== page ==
It’s All About Convenience, Silly! | Clarissa’s Blog
One of the deeper shamanic tricks — which is a very costly one, but sometimes necessary — is to simply take the violence on offer into oneself in a mode of emotional equilibrium. It diffuses that way, and after a very long time, finally it is gone. That is what my memoir is about in fact. (Sometimes I even lose track, myself, of how to understand it in articulated terms.)
But I had to cope with the generational violence my family had experienced in this way. Now, certainly, my father had extreme abandonment issues, which began when his father was killed in WW2 and then became most exacerbated by his loss of the Rhodesian war and the consequences for starting again that this brought about. Very, very sad things. One could use the crude modern parlance for similar sorts of emotional reactions to those that he developed, and say that he was “Borderline”.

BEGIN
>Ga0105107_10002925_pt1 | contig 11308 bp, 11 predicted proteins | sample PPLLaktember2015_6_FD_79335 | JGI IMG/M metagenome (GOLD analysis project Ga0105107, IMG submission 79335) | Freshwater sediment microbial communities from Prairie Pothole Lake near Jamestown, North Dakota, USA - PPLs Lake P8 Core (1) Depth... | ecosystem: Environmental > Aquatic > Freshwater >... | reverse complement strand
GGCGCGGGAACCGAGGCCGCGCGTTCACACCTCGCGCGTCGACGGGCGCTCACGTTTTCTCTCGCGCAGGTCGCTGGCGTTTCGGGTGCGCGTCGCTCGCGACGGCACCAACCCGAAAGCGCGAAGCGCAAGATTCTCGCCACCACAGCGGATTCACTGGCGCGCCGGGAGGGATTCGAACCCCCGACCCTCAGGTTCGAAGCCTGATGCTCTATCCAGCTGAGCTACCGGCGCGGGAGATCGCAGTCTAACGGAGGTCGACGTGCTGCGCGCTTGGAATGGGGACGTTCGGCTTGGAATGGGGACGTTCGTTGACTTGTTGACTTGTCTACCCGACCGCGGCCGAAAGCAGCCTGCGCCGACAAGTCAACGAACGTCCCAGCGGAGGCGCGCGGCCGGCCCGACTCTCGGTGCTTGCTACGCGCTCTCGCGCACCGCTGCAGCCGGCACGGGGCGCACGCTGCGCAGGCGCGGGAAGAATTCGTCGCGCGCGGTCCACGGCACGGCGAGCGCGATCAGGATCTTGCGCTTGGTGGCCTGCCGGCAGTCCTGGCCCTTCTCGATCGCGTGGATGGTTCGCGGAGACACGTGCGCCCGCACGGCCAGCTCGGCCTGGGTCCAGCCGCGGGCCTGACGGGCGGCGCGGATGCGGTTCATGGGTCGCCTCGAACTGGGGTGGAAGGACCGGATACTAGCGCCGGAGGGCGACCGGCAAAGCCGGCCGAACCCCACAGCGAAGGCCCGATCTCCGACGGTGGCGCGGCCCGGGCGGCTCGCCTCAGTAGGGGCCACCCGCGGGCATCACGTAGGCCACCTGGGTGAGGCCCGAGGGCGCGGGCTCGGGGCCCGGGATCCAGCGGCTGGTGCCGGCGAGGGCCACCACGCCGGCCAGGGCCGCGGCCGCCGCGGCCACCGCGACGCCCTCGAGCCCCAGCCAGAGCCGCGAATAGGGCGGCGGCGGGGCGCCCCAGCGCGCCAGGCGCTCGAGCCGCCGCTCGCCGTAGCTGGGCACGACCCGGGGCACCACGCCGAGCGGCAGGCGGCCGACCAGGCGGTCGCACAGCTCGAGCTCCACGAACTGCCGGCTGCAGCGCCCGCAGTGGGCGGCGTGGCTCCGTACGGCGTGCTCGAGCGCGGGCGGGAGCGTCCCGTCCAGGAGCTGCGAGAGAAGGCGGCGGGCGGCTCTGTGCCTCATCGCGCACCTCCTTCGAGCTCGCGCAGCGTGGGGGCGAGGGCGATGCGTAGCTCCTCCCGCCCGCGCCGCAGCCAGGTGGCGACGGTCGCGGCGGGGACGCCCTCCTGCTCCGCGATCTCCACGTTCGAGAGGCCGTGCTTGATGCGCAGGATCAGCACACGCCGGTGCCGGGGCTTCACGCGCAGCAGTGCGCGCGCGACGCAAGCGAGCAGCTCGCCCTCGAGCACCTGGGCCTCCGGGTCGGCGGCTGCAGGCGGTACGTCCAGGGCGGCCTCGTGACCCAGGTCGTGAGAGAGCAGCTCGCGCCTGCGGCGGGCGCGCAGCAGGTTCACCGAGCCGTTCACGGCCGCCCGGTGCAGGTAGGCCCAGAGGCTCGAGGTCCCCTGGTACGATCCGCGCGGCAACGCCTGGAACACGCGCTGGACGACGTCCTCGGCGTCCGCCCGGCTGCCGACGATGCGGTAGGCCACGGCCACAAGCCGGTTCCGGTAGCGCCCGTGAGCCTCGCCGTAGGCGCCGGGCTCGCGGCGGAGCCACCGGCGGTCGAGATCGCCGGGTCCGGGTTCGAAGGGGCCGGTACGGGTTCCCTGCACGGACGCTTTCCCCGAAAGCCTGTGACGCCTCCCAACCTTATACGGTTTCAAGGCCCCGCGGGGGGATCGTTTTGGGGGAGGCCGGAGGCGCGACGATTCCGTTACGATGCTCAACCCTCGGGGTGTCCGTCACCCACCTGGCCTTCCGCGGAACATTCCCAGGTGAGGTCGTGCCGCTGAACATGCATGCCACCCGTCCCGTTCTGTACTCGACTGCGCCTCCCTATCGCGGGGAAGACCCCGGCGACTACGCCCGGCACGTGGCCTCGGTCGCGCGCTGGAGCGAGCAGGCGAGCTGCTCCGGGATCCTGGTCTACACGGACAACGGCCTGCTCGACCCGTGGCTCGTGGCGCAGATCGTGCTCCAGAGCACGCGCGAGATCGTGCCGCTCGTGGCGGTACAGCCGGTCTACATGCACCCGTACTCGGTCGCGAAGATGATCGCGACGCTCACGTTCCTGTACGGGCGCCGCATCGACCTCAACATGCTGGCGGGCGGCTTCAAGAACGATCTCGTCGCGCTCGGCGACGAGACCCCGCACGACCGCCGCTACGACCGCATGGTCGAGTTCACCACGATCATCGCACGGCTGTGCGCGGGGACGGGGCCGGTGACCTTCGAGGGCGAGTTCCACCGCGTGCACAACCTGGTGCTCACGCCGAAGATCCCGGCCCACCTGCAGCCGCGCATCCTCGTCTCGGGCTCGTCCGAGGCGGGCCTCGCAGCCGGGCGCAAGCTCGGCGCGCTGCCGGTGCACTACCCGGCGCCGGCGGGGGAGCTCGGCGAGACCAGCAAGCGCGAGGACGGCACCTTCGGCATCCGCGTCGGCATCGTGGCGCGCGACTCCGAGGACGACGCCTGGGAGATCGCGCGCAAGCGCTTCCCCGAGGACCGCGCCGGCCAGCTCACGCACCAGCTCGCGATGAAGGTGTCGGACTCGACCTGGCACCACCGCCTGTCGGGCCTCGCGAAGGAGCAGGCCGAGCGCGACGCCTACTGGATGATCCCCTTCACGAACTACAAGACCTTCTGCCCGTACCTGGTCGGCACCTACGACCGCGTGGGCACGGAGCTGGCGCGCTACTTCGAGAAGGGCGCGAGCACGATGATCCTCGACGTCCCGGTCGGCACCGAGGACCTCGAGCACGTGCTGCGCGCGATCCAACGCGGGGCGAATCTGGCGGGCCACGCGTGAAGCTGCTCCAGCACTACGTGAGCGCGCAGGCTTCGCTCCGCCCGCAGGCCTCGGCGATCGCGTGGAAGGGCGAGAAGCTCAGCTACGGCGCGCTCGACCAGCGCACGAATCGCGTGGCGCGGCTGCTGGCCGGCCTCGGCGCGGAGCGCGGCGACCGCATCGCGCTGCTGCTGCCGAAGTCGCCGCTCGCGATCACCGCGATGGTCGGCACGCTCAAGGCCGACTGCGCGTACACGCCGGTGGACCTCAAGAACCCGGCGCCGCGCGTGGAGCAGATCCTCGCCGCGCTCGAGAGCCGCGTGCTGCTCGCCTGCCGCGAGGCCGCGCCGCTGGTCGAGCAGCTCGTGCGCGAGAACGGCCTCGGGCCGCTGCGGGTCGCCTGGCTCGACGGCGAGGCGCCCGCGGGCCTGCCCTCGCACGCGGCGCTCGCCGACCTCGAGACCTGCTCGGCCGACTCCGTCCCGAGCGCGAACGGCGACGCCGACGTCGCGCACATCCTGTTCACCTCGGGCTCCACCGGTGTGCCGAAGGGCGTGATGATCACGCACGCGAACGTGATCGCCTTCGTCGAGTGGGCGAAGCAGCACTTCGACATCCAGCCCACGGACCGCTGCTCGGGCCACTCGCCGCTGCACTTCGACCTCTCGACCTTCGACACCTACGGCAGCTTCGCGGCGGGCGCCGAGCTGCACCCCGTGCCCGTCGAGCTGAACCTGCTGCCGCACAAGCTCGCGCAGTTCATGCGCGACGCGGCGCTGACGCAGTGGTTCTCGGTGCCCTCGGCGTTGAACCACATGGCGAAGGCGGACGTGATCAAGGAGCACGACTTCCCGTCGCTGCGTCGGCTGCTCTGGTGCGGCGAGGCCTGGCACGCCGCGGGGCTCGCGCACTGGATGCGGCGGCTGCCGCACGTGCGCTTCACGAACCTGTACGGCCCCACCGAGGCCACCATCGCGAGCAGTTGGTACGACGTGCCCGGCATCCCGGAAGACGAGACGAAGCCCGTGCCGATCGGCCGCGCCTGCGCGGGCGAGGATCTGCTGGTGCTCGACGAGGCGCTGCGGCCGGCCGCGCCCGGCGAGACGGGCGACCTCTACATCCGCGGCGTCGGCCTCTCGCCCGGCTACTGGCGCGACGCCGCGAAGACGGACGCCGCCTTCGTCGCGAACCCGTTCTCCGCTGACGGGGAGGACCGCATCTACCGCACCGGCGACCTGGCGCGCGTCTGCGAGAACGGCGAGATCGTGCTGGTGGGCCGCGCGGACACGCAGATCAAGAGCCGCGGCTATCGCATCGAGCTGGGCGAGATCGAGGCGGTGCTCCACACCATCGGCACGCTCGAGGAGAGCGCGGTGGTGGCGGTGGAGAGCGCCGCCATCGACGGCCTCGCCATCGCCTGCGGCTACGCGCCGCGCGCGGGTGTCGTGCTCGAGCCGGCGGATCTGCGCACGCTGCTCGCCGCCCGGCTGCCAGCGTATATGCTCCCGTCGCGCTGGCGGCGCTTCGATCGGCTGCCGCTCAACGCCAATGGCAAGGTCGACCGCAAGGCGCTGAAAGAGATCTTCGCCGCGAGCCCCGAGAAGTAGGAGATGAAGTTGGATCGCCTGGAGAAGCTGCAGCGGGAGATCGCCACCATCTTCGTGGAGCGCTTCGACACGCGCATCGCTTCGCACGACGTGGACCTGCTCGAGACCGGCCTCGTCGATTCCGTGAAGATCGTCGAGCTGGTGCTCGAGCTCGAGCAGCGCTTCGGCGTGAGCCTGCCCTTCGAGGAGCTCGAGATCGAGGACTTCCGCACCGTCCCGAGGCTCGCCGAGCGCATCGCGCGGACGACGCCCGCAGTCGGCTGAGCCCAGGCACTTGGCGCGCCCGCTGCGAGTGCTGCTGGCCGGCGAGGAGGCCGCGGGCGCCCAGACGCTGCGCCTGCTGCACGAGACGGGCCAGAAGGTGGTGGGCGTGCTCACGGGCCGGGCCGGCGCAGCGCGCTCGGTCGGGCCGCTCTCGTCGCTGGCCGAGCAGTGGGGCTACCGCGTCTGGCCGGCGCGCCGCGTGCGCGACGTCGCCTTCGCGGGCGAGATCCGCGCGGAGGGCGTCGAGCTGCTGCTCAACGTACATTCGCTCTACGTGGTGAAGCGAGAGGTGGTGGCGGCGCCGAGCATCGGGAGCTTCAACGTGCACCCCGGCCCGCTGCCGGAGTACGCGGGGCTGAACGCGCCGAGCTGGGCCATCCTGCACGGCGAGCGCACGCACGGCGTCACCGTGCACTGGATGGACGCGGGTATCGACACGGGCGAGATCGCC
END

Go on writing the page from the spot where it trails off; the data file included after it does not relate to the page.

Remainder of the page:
But one cannot allow oneself to become equally thrown off balance when one is in association with such a person. That was HOW I learned to develop my whole ‘shamanic’ knowledge about what it is to be in or out of balance. Actually it is life and death in some instances just to stay IN balance.
So I learned all about psychological balance and equilibrium and how to maintain it, even when waves of crisis are rolling over me.
That is what I consider to be my shamanic endowment (as well as insights into how balances are maintained).
In the end, a shamanic type may need to bring an end to generationally infused violence by means of absorbing it and diffusing it, so that it no longer has any potency. That is what I finally managed to do. It’s what I write about in the closing passages of the book.
I’m going to write another book, which invokes similar principles of absorbing force and diffusing it, called “parachute landing fall”.